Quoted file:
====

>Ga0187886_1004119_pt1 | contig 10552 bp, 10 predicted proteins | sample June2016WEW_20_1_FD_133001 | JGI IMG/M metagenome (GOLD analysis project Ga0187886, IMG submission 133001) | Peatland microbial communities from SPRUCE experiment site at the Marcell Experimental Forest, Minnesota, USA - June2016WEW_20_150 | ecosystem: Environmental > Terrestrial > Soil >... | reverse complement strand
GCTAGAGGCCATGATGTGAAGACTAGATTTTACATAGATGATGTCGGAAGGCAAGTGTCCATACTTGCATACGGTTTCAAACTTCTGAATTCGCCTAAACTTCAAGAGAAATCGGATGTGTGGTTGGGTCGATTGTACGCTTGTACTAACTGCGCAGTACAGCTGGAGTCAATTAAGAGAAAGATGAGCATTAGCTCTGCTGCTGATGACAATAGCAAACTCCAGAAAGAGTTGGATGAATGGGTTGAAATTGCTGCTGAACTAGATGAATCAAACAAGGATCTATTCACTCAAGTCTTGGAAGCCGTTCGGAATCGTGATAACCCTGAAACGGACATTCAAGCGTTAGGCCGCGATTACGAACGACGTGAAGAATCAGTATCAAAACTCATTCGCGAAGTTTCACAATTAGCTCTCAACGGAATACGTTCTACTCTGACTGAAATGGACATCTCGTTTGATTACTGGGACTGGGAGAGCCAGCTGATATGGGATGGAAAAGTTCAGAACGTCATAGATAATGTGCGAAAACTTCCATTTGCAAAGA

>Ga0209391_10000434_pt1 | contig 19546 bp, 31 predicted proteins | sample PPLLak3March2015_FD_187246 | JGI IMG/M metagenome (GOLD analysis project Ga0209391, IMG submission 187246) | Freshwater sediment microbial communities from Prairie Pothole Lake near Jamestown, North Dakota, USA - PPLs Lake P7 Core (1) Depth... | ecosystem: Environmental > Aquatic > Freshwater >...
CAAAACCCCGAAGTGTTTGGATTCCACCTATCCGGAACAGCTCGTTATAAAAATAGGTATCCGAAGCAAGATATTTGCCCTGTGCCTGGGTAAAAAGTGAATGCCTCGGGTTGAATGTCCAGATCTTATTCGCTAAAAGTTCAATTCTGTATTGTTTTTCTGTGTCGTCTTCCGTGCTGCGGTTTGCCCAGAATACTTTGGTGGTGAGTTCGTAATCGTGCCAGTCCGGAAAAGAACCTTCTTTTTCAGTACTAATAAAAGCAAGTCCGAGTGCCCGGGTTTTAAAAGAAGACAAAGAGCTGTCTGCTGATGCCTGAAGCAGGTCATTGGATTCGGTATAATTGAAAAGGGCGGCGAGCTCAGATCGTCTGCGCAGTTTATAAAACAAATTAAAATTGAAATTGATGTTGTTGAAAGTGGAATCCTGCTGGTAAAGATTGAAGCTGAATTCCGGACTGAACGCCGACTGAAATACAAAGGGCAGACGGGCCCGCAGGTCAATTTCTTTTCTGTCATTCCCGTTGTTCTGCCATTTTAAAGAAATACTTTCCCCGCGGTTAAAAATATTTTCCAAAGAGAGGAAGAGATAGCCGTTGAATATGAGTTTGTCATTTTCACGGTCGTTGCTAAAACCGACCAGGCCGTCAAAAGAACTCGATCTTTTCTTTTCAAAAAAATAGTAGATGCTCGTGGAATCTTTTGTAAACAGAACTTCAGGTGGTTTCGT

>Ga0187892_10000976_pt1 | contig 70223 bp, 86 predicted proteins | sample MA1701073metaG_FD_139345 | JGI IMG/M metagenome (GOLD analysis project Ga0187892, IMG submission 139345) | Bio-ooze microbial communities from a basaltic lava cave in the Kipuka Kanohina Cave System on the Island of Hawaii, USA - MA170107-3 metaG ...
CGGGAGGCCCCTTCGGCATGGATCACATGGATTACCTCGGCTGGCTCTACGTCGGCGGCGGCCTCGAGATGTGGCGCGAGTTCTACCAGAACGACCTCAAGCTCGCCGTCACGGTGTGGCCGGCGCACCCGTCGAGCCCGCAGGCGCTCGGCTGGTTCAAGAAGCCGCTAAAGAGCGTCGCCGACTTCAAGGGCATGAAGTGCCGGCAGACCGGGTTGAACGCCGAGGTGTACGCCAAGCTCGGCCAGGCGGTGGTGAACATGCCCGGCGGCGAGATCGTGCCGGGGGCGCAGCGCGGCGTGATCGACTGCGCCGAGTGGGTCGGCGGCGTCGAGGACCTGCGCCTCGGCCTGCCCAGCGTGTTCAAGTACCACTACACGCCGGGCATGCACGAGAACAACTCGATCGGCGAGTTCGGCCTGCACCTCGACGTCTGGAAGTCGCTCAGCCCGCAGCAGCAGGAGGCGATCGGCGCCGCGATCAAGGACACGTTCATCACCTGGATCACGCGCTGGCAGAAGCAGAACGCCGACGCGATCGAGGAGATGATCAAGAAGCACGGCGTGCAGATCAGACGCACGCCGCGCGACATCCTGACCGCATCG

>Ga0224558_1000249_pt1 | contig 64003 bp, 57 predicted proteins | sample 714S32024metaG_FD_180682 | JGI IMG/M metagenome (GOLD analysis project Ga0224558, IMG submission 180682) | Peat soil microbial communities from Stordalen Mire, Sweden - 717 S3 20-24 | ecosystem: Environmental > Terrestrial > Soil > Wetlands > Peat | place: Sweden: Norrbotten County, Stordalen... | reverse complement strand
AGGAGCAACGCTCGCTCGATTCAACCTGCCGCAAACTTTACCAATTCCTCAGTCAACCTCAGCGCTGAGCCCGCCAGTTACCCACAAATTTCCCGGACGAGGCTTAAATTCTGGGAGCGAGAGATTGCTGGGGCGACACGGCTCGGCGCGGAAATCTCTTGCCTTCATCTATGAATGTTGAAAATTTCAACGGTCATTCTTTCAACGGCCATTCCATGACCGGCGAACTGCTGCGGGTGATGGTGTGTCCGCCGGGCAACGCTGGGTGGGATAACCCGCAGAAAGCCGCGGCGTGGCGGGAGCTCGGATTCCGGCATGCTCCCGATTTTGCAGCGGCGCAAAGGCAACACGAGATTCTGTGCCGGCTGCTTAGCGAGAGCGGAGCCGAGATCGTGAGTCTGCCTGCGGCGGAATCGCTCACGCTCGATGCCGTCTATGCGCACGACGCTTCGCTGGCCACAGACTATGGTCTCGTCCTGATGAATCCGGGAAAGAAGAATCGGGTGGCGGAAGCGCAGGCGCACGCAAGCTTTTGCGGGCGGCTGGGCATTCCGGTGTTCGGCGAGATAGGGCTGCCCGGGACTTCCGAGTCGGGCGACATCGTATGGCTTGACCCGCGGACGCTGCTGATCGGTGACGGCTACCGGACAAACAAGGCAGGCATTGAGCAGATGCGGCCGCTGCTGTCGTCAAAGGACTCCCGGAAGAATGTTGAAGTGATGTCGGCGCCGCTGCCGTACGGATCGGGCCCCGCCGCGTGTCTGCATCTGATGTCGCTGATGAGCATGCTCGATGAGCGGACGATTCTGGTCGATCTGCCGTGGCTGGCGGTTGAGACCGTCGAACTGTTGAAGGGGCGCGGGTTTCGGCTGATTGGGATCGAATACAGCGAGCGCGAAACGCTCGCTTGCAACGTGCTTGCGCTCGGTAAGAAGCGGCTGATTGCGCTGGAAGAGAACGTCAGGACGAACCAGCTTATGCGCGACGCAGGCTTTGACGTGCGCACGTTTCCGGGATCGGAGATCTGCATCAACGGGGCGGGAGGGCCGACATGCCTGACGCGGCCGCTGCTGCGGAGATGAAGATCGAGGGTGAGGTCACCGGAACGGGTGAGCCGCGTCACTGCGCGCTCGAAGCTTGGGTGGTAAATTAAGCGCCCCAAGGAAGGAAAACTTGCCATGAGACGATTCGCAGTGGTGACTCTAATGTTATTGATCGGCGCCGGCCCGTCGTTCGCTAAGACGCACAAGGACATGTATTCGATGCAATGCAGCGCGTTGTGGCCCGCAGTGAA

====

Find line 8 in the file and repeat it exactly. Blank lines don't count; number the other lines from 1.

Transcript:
AGGAGCAACGCTCGCTCGATTCAACCTGCCGCAAACTTTACCAATTCCTCAGTCAACCTCAGCGCTGAGCCCGCCAGTTACCCACAAATTTCCCGGACGAGGCTTAAATTCTGGGAGCGAGAGATTGCTGGGGCGACACGGCTCGGCGCGGAAATCTCTTGCCTTCATCTATGAATGTTGAAAATTTCAACGGTCATTCTTTCAACGGCCATTCCATGACCGGCGAACTGCTGCGGGTGATGGTGTGTCCGCCGGGCAACGCTGGGTGGGATAACCCGCAGAAAGCCGCGGCGTGGCGGGAGCTCGGATTCCGGCATGCTCCCGATTTTGCAGCGGCGCAAAGGCAACACGAGATTCTGTGCCGGCTGCTTAGCGAGAGCGGAGCCGAGATCGTGAGTCTGCCTGCGGCGGAATCGCTCACGCTCGATGCCGTCTATGCGCACGACGCTTCGCTGGCCACAGACTATGGTCTCGTCCTGATGAATCCGGGAAAGAAGAATCGGGTGGCGGAAGCGCAGGCGCACGCAAGCTTTTGCGGGCGGCTGGGCATTCCGGTGTTCGGCGAGATAGGGCTGCCCGGGACTTCCGAGTCGGGCGACATCGTATGGCTTGACCCGCGGACGCTGCTGATCGGTGACGGCTACCGGACAAACAAGGCAGGCATTGAGCAGATGCGGCCGCTGCTGTCGTCAAAGGACTCCCGGAAGAATGTTGAAGTGATGTCGGCGCCGCTGCCGTACGGATCGGGCCCCGCCGCGTGTCTGCATCTGATGTCGCTGATGAGCATGCTCGATGAGCGGACGATTCTGGTCGATCTGCCGTGGCTGGCGGTTGAGACCGTCGAACTGTTGAAGGGGCGCGGGTTTCGGCTGATTGGGATCGAATACAGCGAGCGCGAAACGCTCGCTTGCAACGTGCTTGCGCTCGGTAAGAAGCGGCTGATTGCGCTGGAAGAGAACGTCAGGACGAACCAGCTTATGCGCGACGCAGGCTTTGACGTGCGCACGTTTCCGGGATCGGAGATCTGCATCAACGGGGCGGGAGGGCCGACATGCCTGACGCGGCCGCTGCTGCGGAGATGAAGATCGAGGGTGAGGTCACCGGAACGGGTGAGCCGCGTCACTGCGCGCTCGAAGCTTGGGTGGTAAATTAAGCGCCCCAAGGAAGGAAAACTTGCCATGAGACGATTCGCAGTGGTGACTCTAATGTTATTGATCGGCGCCGGCCCGTCGTTCGCTAAGACGCACAAGGACATGTATTCGATGCAATGCAGCGCGTTGTGGCCCGCAGTGAA